These wastes are identified as containing a property or “characteristic” that makes them a threat to human health or the environment. The four characteristics of hazardous waste are ignitability, corrosivity, reactivity, and toxicity. For characteristic wastes, these mixtures are considered hazardous only if the mixture itself exhibits a characteristic. Therefore, materials and treatment residues derived from characteristic wastes are hazardous only if they themselves exhibit a characteristic.
Mixture Rule Exemptions
There are eight exemptions from the mixture rule.
- The first rule applies to mixtures of characteristic wastes and specific mining waste and allows certain mixtures to be classified as non-hazardous, even if there are one or more hazardous waste characteristics.
- - 8. The other seven exemptions apply to specific listed hazardous wastes discharged to wastewater treatment facilities and involved situations where relatively small amounts of listed hazardous wastes are found in secondary waste streams. This waste is routed to large-volume wastewater treatment systems. The amount of listed waste must be very small relative to the treatment system’s overall wastewater and the system itself must be regulated under the Clean Water Act.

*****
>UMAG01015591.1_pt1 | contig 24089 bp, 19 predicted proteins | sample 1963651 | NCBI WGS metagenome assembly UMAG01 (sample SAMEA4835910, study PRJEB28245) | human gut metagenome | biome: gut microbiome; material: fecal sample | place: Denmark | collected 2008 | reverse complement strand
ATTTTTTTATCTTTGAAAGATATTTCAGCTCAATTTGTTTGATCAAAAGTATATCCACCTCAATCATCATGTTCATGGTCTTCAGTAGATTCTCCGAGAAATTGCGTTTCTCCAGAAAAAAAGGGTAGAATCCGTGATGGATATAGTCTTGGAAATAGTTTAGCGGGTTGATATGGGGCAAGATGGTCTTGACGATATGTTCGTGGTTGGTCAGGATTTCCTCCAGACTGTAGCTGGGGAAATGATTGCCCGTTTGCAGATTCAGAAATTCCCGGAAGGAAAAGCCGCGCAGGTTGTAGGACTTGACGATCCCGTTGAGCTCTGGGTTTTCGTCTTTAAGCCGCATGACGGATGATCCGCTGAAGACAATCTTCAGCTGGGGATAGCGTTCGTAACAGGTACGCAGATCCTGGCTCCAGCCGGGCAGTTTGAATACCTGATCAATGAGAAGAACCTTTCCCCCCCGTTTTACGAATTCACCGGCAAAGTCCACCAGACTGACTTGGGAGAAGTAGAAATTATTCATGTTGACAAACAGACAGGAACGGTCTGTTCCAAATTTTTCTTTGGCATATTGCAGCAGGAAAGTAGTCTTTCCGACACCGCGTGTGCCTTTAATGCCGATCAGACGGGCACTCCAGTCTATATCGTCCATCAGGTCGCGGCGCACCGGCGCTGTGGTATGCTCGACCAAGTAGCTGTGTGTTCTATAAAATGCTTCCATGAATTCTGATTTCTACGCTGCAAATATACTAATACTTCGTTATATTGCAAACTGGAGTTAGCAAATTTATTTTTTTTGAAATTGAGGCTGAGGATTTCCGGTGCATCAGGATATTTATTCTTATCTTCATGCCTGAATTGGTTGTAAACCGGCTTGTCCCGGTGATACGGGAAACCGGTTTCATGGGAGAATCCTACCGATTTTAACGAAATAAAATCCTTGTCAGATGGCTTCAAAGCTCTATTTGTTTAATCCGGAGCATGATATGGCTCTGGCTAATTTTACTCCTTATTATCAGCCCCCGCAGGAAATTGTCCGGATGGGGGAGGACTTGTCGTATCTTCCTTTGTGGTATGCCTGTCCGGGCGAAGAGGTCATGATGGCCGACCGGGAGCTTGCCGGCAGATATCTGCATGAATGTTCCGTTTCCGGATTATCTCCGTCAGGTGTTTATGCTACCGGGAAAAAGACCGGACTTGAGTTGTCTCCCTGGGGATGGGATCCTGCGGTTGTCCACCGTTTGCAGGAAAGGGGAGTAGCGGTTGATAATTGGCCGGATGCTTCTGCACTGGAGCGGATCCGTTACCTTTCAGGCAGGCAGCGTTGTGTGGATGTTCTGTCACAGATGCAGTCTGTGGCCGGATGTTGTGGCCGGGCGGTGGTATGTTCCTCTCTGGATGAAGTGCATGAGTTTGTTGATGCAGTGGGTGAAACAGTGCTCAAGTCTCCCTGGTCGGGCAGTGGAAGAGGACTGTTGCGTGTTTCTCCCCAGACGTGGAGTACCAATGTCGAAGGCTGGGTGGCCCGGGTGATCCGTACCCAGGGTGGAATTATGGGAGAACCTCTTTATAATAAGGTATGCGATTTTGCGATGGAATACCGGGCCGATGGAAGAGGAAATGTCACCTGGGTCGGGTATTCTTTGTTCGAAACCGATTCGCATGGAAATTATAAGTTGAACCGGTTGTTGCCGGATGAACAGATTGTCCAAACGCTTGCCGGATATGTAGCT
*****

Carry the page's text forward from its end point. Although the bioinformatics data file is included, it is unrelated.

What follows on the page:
Derived-From Rule Exemptions
This rule has five regulatory exemptions.
- Materials that are reclaimed from hazardous wastes
Materials that are recycled from listed and characteristic hazardous wastes to make new products or to recover usable materials are no longer solid wastes. If they are not solid wastes, then they are no longer considered hazardous. So although they are “derived from” hazardous waste, they are not considered hazardous if they are used in a manner consistent with a product.
The other four exemptions are very specific and apply to residues from the treatment of specific wastes, using specific treatment processes.
- Spent pickle liquor from the iron and steel industry
The waste from this acid solution (K062) used to finish the surface of steel can be treated by mixing it with lime to form a sludge. The toxic heavy metals in the solution become less dangerous because they are chemically bound within the sludge and the acids are neutralized.
- Waste derived from burning exempt recyclable fuels
- Biological treatment sludge derived-from treatment of K156 and K157 and catalyst inert support media separated from K171 and K172
- Residues from high-temperature metal recovery processing of K061, K062, and F006 (providing certain conditions are met)
If your facility can utilize exclusions like the mixture and “derived-from” exemptions, you can streamline your waste management process and reduce regulatory responsibility. Partnering with a trusted waste services provider can help with the entire hazardous waste identification process as well as with identifying applicable exemptions.